Posts

D&D.Sci II: The Sorceror's Personal Shopper 2021-01-12T01:38:44.168Z
D&D.Sci Evaluation and Ruleset 2020-12-12T15:00:20.984Z
D&D.Sci 2020-12-05T23:26:40.934Z
Model Depth as Panacea and Obfuscator 2020-11-09T00:02:03.297Z
Ductive Defender: a probability game prototype 2019-03-30T12:31:37.629Z
Case Study II 2018-09-30T00:37:32.974Z
Applying Bayes to an incompletely specified sample space 2018-07-29T17:33:53.978Z
Excessive EDA Effortposting 2018-06-03T19:17:22.595Z
ProbDef: a game about probability and inference 2018-01-02T00:22:03.287Z

Comments

Comment by abstractapplic on D&D.Sci II: The Sorceror's Personal Shopper · 2021-01-13T00:14:50.618Z · LW · GW

From your knowledge of wizardly adherence to habit, the way he never suggested getting items anywhere but the caravans, your knowledge of local markets, and the fact that everyone selling seems to recognize the Owle owl following you, you can be pretty sure that Wakalix bought all 836 of the items on his list from the same source(s) you're currently considering.

(Regarding the other implications of your question, I neither confirm nor deny anything.)

Comment by abstractapplic on D&D.Sci II: The Sorceror's Personal Shopper · 2021-01-12T14:43:45.784Z · LW · GW

Nope.

Comment by abstractapplic on D&D.Sci II: The Sorceror's Personal Shopper · 2021-01-12T13:19:20.739Z · LW · GW

Fun thought, but no. In fact, none of the available magic items can help you in that way.

Comment by abstractapplic on D&D.Sci II: The Sorceror's Personal Shopper · 2021-01-12T03:42:38.071Z · LW · GW

Somehow forgot to link to dataset in OP, fixed now.

Comment by abstractapplic on D&D.Sci · 2020-12-07T13:40:24.146Z · LW · GW

I generated the dataset. The rules I used to do so will be provided on Saturday, so everyone can see how close they got to the truth.

Comment by abstractapplic on D&D.Sci · 2020-12-07T11:30:17.700Z · LW · GW

No to both questions.

Comment by abstractapplic on D&D.Sci · 2020-12-06T17:59:44.679Z · LW · GW

Your interpretation is correct: there are no character classes in this world.

Comment by abstractapplic on D&D.Sci · 2020-12-06T02:51:28.245Z · LW · GW

No.

Comment by abstractapplic on D&D.Sci · 2020-12-06T02:48:22.783Z · LW · GW

I've added some guidelines to the main post. Thanks for asking, I'm embarrassed to admit that angle didn't occur to me.

Comment by abstractapplic on D&D.Sci · 2020-12-06T02:38:26.105Z · LW · GW

Your paranoia does you credit, but I'm not doing anything close to that subtle; what you're seeing is Pandas putting the columns in alphabetical order when saving the dataset as csv. (I had to manually edit it to make 'results' be the last row instead of third-to-last)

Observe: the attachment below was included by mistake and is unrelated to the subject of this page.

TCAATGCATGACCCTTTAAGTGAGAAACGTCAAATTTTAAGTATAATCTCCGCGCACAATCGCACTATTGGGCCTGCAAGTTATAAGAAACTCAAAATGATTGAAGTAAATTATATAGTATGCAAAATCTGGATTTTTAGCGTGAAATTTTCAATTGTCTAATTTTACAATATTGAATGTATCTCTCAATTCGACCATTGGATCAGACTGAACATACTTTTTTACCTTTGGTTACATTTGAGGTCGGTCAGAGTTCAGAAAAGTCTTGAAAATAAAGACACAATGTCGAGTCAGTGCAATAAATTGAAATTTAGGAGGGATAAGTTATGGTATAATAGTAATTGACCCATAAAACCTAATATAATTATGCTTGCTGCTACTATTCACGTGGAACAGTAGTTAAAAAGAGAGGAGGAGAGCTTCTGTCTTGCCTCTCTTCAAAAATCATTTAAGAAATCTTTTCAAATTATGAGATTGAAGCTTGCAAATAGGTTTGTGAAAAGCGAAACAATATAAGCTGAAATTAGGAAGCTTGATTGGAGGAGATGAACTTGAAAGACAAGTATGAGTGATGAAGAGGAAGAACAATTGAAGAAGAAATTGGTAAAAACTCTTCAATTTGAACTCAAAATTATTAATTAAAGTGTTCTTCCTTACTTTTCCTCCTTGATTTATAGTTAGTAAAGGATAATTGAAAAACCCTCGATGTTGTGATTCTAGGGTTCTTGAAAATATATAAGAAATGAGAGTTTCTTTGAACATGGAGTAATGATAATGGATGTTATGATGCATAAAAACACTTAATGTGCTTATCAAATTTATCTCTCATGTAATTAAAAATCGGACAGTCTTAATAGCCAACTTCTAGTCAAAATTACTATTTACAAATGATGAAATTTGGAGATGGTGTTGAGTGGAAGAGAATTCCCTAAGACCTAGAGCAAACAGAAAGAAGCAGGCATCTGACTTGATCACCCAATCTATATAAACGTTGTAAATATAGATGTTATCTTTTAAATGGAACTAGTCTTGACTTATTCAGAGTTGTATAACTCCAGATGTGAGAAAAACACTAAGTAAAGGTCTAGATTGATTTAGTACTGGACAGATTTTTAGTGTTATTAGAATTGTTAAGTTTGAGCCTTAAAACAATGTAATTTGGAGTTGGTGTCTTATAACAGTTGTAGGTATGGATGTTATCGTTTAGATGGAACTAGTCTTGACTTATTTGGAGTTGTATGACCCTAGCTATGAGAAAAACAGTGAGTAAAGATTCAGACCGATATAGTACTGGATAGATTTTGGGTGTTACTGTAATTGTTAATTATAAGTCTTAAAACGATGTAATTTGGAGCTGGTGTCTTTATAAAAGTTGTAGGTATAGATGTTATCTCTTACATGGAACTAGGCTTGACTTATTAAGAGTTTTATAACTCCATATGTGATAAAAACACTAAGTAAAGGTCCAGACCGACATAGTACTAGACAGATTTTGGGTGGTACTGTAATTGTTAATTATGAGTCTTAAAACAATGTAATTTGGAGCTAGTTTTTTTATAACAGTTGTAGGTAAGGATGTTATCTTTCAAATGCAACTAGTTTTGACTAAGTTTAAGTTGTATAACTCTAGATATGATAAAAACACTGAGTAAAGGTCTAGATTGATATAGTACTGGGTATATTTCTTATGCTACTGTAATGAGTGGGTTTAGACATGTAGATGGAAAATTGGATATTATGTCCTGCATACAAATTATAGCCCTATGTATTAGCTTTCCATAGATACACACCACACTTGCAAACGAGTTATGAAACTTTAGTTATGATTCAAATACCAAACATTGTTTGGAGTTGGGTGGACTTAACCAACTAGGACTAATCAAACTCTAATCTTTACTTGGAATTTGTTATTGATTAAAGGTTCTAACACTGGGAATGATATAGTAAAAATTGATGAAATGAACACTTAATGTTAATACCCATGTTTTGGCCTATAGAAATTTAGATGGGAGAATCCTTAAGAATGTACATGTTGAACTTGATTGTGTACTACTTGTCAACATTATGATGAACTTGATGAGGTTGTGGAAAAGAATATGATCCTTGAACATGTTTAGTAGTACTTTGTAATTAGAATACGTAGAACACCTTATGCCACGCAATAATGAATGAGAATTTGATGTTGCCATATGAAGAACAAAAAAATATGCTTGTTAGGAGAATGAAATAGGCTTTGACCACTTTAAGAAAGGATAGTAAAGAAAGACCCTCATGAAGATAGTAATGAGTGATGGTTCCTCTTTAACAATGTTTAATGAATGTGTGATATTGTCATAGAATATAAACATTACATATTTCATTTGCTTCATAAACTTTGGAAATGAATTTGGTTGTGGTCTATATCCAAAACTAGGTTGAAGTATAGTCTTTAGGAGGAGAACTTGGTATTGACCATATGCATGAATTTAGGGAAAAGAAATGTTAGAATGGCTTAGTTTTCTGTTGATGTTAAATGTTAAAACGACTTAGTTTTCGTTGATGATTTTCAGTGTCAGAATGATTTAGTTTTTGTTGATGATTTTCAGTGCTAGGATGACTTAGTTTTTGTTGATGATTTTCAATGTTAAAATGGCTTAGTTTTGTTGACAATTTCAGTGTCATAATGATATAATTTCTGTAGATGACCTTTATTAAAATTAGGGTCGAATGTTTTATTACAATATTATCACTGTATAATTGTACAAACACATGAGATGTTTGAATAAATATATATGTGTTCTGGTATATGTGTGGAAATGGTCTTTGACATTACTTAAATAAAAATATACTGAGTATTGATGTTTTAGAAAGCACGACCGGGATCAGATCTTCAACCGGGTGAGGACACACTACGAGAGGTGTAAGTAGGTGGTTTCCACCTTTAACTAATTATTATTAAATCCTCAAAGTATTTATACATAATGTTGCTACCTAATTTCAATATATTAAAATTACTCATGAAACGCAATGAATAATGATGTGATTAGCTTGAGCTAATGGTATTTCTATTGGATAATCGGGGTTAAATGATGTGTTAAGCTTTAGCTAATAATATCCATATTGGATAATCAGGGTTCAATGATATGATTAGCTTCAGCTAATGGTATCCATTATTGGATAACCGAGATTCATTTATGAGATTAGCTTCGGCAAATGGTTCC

Comment by abstractapplic on Model Depth as Panacea and Obfuscator · 2020-11-13T11:42:37.344Z · LW · GW

Sorry, yes, good catch. Edited now.

Comment by abstractapplic on Excessive EDA Effortposting · 2018-06-06T18:01:08.774Z · LW · GW

Responses to your differences:

.I hear you, but R has enough fully-automated testing tools that it's much simpler for me to just run the appropriate test and see what pops out the other end. (Also, THANK YOU for mentioning Chebyshev, I can't believe I'd never heard of that inequality before and it's EXACTLY my kind of thing)

.I think (?) you're operating on the wrong level of meta here. A t-test uses both the mean and the variance of the distribution(s) you feed it, and that's true whether or not it's being used to test a correlation. The CLT will not save us, because the single (admittedly gaussian-distributed) datapoint representing the mean has a variance of zero. (Something I could have done - in fact, something I remember doing much earlier in my career, back when I was better at identifying problems than finding expedient solutions - was to group not-necessarily-normal datapoints together into batches of about twenty, take the averages per-batch, and then t-test the lists of those: it was a ridiculous waste of statistical power, but it was valid!)

.That's an excellent idea. My excuse for not doing that is that I was prioritising pointedly-not-getting-things-wrong over actually-getting-things-right; my reason is that I just didn't think of it and I'm too lazy (and data-purist) to go back and try that now.

The dataset is, at time of writing, still up at https://gist.github.com/ncase/74ae97cb74893a0c540274b44f550503. I'd love to see what you throw at it.

Comment by abstractapplic on ProbDef: a game about probability and inference · 2018-01-07T00:14:02.965Z · LW · GW

Thanks for the detailed feedback! You should be pleased to know the next iteration will make the utility of captured mines a lot more obvious, and do so a lot earlier (this is a pretty common complaint). Also, if you liked keeping track of decoys in your head, I should probably make sure you know you can turn the autocalc off in the Options menu & get the same sort of experience with the Bayesian levels.

Comment by abstractapplic on ProbDef: a game about probability and inference · 2018-01-06T23:46:01.713Z · LW · GW

Please don't take this the wrong way, but: if you liked it, why did you stop playing?

I ask because this is a recurring theme I've noticed: people saying it's fun & well-put-together (and appearing to mean it), but that they're not motivated to keep going. Or, in other words, that it's engaging but not compelling.

I'm pretty sure it comes down to the absence of story, context and overarching goals. But if the cause of this effect is something different, I really want to know.

Comment by abstractapplic on ProbDef: a game about probability and inference · 2018-01-06T23:30:49.448Z · LW · GW

Good catch! I have a bunch of minor tweaks I want to make to this version of the game before moving on, I'll add that to it.